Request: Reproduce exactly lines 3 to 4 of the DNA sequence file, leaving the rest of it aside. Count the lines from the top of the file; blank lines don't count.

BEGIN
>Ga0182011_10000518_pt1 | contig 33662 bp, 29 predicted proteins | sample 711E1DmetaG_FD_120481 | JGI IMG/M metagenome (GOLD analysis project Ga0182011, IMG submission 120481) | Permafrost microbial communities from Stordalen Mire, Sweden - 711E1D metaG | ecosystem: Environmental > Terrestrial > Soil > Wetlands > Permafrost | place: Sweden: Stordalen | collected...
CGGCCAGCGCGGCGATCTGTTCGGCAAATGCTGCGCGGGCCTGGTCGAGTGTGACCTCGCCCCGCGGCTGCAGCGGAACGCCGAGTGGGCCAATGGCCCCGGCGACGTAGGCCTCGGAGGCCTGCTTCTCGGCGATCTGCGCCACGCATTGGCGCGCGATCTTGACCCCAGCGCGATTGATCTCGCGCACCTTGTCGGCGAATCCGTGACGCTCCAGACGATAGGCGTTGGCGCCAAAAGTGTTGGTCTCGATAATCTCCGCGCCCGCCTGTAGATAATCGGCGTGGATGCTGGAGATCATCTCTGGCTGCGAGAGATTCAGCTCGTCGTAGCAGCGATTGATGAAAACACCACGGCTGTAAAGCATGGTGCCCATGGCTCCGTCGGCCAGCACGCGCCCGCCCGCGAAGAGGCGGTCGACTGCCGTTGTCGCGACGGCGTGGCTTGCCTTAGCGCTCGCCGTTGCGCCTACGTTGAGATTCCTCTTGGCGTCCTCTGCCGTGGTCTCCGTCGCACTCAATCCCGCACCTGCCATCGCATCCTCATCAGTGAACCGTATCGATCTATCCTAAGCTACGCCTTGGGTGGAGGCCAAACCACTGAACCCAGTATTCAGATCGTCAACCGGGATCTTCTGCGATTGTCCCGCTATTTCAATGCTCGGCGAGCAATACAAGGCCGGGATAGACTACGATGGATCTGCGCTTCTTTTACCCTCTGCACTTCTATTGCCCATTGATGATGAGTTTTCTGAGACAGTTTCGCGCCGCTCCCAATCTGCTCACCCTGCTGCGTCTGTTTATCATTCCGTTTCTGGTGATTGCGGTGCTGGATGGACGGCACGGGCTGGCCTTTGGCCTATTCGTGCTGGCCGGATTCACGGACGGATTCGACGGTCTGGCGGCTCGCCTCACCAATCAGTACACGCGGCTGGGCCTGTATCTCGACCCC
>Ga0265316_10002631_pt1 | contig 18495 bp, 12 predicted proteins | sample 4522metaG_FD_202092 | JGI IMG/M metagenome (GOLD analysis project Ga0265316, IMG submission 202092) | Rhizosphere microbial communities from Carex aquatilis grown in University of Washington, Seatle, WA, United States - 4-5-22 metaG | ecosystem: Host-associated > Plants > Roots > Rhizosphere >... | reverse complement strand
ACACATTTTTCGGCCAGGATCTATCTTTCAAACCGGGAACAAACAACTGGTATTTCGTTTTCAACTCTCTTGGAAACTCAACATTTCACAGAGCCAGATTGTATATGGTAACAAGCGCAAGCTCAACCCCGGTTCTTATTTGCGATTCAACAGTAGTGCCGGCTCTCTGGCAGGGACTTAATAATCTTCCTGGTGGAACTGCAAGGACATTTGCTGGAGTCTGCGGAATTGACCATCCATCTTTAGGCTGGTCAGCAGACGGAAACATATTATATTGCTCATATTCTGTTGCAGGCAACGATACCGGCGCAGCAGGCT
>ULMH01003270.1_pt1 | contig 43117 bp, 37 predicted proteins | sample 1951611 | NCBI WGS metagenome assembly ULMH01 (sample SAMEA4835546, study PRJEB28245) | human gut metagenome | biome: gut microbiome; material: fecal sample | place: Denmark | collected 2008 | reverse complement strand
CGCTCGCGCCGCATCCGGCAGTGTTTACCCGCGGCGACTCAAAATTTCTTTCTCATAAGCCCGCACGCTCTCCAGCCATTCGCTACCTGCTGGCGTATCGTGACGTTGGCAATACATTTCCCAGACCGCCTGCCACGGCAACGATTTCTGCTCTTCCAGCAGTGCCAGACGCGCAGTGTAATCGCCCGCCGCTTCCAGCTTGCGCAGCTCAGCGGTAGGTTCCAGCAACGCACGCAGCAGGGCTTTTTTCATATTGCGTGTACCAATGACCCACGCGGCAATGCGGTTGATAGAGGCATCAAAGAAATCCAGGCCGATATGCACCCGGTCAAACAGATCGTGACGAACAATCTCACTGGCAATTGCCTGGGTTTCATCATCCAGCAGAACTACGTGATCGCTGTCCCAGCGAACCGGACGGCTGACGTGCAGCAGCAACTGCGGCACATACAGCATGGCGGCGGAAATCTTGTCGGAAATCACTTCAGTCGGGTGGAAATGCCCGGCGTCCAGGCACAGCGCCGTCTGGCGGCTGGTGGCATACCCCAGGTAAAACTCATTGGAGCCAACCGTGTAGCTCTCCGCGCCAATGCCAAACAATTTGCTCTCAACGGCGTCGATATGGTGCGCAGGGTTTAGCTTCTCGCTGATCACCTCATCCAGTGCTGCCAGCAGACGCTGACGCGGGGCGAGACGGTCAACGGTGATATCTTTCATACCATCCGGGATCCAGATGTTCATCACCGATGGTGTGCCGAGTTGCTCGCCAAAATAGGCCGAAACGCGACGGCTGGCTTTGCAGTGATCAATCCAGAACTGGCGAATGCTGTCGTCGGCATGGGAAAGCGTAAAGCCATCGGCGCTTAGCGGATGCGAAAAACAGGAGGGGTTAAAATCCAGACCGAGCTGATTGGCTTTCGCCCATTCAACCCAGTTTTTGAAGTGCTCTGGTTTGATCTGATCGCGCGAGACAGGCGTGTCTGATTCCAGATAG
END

>Ga0265316_10002631_pt1 | contig 18495 bp, 12 predicted proteins | sample 4522metaG_FD_202092 | JGI IMG/M metagenome (GOLD analysis project Ga0265316, IMG submission 202092) | Rhizosphere microbial communities from Carex aquatilis grown in University of Washington, Seatle, WA, United States - 4-5-22 metaG | ecosystem: Host-associated > Plants > Roots > Rhizosphere >... | reverse complement strand
ACACATTTTTCGGCCAGGATCTATCTTTCAAACCGGGAACAAACAACTGGTATTTCGTTTTCAACTCTCTTGGAAACTCAACATTTCACAGAGCCAGATTGTATATGGTAACAAGCGCAAGCTCAACCCCGGTTCTTATTTGCGATTCAACAGTAGTGCCGGCTCTCTGGCAGGGACTTAATAATCTTCCTGGTGGAACTGCAAGGACATTTGCTGGAGTCTGCGGAATTGACCATCCATCTTTAGGCTGGTCAGCAGACGGAAACATATTATATTGCTCATATTCTGTTGCAGGCAACGATACCGGCGCAGCAGGCT